Nutrition & Wound Healing

Nutrition & Healing
Nutrition & Healing
Nutrition & Healing

Healing From the Inside Out:

Amino Acids

What Are Amino Acids?

Amino acids are known as the building blocks of protein and are used in every cell of your body. They build the proteins you need to survive. Moreover, many amino acids have a role in building and repairing body tissues, which is critical to wound healing.

The body obtains amino acids from proteins found in food, especially meat, dairy products, and legumes. It is important to eat a healthy diet that provides a variety of amino acids each day while healing.


When we consume protein in the diet, the protein in the gastrointestinal tract is broken down into individual amino acids and then put back together again as new protein. This complex biological process is called protein biosynthesis.

How Can Amino Acids Help With Wound Healing?

The human body can synthesize (break down and reconfigure) most amino acids. However, the body cannot synthesize nine of the amino acids—these must come from foods. Plus, when your body is healing or under stress from a disease or chronic condition, the demand for certain amino acids may increase. Studies have looked closely at arginine and glutamine, two amino acids that are known for their role in wound healing. In fact, collagen formation was significantly enhanced in healthy elderly volunteers after two weeks of supplementing their diet with arginine, glutamine, and HMB (a byproduct of the breakdown of the amino acid leucine).1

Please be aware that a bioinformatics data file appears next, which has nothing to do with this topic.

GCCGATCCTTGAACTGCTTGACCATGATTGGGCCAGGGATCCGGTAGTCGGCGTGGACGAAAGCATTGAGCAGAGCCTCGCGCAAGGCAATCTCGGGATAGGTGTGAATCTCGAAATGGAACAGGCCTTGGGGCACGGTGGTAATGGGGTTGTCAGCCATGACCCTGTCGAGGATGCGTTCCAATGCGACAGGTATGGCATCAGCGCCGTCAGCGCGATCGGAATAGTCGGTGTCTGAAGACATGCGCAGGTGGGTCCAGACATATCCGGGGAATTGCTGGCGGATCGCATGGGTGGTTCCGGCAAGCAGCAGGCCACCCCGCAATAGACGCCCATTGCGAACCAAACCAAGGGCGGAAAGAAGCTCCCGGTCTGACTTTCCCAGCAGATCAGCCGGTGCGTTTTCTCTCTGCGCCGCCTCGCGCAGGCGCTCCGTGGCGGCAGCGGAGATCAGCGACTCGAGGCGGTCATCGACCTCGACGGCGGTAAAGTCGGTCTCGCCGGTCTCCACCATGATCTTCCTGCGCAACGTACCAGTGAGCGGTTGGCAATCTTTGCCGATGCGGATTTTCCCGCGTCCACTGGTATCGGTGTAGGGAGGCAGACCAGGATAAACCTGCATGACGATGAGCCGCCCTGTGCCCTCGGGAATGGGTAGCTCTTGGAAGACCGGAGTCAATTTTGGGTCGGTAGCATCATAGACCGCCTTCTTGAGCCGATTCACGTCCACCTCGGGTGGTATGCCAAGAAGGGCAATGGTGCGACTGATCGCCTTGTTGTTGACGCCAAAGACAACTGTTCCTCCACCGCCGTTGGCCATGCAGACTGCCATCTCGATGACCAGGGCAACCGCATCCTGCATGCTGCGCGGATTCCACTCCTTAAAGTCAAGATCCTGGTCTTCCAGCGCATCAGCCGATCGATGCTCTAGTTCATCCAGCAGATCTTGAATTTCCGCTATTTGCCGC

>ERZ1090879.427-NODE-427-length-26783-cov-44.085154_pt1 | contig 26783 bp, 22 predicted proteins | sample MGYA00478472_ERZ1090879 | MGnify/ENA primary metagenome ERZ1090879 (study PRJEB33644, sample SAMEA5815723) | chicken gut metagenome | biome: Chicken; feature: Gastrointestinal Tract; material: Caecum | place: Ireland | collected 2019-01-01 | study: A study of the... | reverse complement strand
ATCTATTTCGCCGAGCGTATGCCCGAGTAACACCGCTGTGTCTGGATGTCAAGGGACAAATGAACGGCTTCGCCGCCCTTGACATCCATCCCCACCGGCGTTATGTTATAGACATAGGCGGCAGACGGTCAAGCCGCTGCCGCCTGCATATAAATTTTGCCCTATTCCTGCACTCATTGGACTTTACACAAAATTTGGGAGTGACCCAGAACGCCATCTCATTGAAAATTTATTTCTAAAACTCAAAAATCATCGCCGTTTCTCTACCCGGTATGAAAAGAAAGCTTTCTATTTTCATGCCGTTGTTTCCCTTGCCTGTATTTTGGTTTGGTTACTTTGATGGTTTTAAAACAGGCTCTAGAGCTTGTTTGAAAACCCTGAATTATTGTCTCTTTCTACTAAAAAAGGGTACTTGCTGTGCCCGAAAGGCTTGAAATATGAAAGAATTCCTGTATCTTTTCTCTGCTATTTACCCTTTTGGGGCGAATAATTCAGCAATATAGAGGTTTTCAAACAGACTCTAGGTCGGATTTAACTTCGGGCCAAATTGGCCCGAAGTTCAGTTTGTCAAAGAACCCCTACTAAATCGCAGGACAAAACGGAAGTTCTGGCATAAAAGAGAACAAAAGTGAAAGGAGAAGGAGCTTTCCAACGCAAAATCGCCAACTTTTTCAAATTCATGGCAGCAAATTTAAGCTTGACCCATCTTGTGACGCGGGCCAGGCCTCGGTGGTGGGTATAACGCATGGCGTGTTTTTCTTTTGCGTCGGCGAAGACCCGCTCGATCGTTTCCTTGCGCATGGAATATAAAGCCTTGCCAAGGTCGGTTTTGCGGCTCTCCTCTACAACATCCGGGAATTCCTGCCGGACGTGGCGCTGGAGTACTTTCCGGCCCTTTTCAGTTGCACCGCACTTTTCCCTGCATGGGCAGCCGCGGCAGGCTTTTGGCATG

Amino Acid Supplementation

Ask your healthcare team if amino acid supplementation is the right choice for you. If it is, look for arginine, glutamine, and HMB on supplement labels. Powdered drink mixes are a convenient way to fit in a supplement.

Arginine in Wound Healing

Arginine is important to the wound healing process, helping to increase blood flow and oxygen to the wound. This results in increased collagen formation and reduced inflammation.

Glutamine in Wound Healing

Glutamine has many functions, including: stimulating collagen production; regulating nitrogen metabolism; and supporting the immune system.

HMB in Wound Healing

HMB stands for beta-hydroxy-beta-methylbutyrate. HMB comes from the amino acid leucine. It helps to reduce inflammation and protect your muscles from damage. HMB works to keep the body’s muscle cell walls strong in order to protect the muscle from stress-related damage. It is difficult to get a large amount of HMB through food, so ask your healthcare provider if HMB supplementation may be right for you.


1. Deutz NE, et al. Protein intake and exercise for optimal muscle function with aging: recommendations from the ESPEN Expert Group. Clin Nutr. 2014;33(6):929-936.

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